To protect the relics from being totally partitioned, secondary relics, or surrogates were introduced. These included cloth in which the relic was wrapped, fabric laid on the grave, oil used in the graveside lamps, water from local wells, etc. There were incidents of relics being counterfeited, stolen, traded, desecrated, or purchased for superstitious or magical uses, since saints were believed to be able to heal and save lives from fires and plagues; oaths were sworn to and peace treaties signed and sealed over the relics. We know of the case of Polish king Boleslaw Chrobry, who ransomed the relics of St. Adalbert after his martyrdom and of the peace treaty with Emperor Otto III signed at Adalbert’s grave in Gniezno in 1000 AD. There was a threat that relics would be worshipped for their own sake, rather than for God’s.

The relics’ life
To emphasize the true worship of God through the relics, the Holy See introduced the Church practice of acknowledging the sainthood of individuals. This was done through the process of canonization or beatification with the ceremony of 'elevatio', i.e. the exhumation of a saint’s remains, which were then transported to the site of worship ('translatio') and displayed for veneration ('depositio') by the altar. Since then, the places where the relics were stored became destinations of numerous pilgrimages, ensuring prosperity and wealth, visited even more frequently with reports of healings around their vicinity. This again posed a threat of commercialization.

The great popularity and demand for relics resulted in the relics being pulled from beneath the altars, partitioned and placed in special vessels called reliquaries. They were made of different materials and had different shapes, depending on the affluence of the buyer and prominence of the dead. They were shaped into towers, domes, vases, and subsequently the figure of the deceased; inlaid with pearls, precious stones which symbolized the virtues of the individual. Monstrances were used for storing fragments of partitioned body parts. The monstrances were hand- or head-shaped. They were displayed for public veneration and carried around during processions and celebrations. There were plenty of grand altars, chapels and cathedral confessions where the opulent reliquaries were displayed to commemorate the deceased saints. Some social classes, willing to maintain the prestige of their churches and courts, gathered greater numbers of relics, which created a source of pride and shaped the national identity of some states, like France or Germany. This may well explain why General Franco was so attached to the relics of St. Theresa of Avila, the great Spanish mystic.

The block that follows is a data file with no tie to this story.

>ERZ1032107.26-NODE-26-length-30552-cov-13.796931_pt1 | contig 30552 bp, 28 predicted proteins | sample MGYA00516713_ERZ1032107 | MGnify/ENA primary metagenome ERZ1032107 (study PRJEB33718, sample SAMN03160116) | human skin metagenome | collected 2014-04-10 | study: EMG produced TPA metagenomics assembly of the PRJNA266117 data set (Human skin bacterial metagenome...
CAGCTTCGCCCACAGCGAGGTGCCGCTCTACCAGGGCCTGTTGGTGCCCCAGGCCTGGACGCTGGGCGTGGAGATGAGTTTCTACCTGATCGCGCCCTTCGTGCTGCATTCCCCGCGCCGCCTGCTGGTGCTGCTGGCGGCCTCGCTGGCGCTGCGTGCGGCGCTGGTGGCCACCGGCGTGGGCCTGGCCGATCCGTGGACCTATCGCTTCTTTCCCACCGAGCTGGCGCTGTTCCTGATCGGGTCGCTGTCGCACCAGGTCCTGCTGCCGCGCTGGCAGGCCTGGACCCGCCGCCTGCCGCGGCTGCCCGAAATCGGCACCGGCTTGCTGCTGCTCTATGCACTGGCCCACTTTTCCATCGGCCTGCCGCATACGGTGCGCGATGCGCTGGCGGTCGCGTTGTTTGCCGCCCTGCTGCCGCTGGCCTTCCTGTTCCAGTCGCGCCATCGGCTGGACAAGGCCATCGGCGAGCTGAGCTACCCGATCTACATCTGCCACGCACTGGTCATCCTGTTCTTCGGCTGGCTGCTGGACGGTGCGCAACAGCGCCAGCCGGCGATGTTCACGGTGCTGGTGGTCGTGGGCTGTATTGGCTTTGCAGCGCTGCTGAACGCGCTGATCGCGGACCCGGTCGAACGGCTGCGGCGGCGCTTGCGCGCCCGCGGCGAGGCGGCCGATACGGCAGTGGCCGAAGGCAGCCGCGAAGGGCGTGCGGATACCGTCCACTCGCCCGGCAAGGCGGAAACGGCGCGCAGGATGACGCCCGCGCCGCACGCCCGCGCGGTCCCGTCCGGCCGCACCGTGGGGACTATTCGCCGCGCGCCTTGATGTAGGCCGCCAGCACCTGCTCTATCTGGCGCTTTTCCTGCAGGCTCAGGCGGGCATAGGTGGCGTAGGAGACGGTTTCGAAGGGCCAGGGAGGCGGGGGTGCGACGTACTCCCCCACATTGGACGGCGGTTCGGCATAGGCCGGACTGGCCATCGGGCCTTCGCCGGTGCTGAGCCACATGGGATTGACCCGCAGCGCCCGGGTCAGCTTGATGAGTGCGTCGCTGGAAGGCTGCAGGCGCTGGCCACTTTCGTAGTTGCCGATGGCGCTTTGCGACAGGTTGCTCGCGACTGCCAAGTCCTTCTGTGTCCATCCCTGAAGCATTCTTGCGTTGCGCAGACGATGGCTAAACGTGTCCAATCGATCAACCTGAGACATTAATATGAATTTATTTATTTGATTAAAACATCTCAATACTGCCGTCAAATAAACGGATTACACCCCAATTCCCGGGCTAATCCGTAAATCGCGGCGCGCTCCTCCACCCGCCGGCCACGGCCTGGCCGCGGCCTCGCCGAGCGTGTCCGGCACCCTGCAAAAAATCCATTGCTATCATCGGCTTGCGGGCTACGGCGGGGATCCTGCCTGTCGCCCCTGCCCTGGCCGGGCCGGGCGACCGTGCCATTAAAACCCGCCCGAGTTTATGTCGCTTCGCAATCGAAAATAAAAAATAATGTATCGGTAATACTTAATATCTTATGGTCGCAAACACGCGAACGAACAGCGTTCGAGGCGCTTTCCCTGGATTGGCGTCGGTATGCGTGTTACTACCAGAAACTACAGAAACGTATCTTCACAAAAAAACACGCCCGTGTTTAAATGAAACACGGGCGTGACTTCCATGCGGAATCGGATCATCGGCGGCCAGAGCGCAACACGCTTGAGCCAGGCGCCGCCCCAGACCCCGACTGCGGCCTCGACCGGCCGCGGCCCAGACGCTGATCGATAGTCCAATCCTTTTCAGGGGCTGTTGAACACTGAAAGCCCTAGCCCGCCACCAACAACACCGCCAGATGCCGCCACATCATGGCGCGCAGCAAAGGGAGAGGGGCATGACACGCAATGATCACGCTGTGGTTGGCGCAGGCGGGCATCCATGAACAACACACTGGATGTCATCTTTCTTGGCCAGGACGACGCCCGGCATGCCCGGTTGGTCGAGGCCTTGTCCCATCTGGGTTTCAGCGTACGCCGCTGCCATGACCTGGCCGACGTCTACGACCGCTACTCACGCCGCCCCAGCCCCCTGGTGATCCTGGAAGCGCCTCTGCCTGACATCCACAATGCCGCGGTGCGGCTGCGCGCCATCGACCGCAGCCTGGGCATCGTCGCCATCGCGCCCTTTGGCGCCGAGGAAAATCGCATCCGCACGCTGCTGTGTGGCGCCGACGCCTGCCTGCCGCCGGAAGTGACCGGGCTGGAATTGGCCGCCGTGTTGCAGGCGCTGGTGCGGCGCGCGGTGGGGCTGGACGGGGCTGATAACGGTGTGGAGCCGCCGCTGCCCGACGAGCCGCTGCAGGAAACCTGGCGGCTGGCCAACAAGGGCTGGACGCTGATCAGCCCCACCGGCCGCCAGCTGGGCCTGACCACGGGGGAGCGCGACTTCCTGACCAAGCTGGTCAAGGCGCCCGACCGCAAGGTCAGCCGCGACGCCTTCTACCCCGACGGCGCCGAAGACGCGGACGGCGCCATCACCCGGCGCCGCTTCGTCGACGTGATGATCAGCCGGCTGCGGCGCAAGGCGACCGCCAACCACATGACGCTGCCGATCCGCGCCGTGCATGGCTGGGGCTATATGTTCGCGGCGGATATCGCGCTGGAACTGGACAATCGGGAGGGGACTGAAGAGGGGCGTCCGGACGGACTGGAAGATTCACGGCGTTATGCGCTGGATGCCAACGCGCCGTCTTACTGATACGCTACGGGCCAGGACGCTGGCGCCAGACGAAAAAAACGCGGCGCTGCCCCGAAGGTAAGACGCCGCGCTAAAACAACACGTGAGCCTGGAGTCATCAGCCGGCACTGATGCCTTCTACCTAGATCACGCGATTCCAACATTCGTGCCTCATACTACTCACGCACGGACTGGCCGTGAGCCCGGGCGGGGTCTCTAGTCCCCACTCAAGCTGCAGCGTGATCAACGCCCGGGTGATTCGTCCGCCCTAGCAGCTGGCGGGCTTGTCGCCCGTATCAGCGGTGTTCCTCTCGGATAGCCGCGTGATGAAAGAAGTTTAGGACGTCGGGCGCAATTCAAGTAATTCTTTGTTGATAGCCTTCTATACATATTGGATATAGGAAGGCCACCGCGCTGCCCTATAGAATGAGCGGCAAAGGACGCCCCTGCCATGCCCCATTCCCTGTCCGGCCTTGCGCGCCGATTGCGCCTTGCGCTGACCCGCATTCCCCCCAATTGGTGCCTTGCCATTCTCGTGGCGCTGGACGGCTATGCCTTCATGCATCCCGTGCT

No relic worship without saint worship
In the 15th and 16th centuries, under Protestant critique, relic worship evolved. Altars were accompanied by glass caskets with mummified corpses of saints, if no body was available, a wooden or wax replica was used instead. Smaller relics were displayed in glass cases next to altars. These have survived until the present time.

Today’s Church has learned the lesson and approaches relics with caution, requiring her people to view them with a proper vantage point in mind. Relics are the sign of God’s grace sanctifying people throughout the ages and originating in Christ’s sacrifice on the cross. The saints preserved in their relics are proof of God's grace living in them resulting in heroic virtues worthy of following and sacrificing one’s life for. They also serve as intermediaries with God, interceding for various human matters, this is why they receive sufficient respect through a separate veneration, under the unified redemptive intercession of Jesus Christ. The Church continues to point out new examples of saints, selecting them from our contemporaries to showcase the power of their faith and love. In the devotion to relics, people show respect for and draw from them the power of faith to sustain them in their own lives and the lives of their loved ones.

Canon Law on relics
Can. 1190 § 1. It is absolutely forbidden to sell sacred relics. § 2. Relics of great significance and other relics honored with great reverence by the people cannot be alienated validly in any manner or transferred permanently without the permission of the Apostolic See.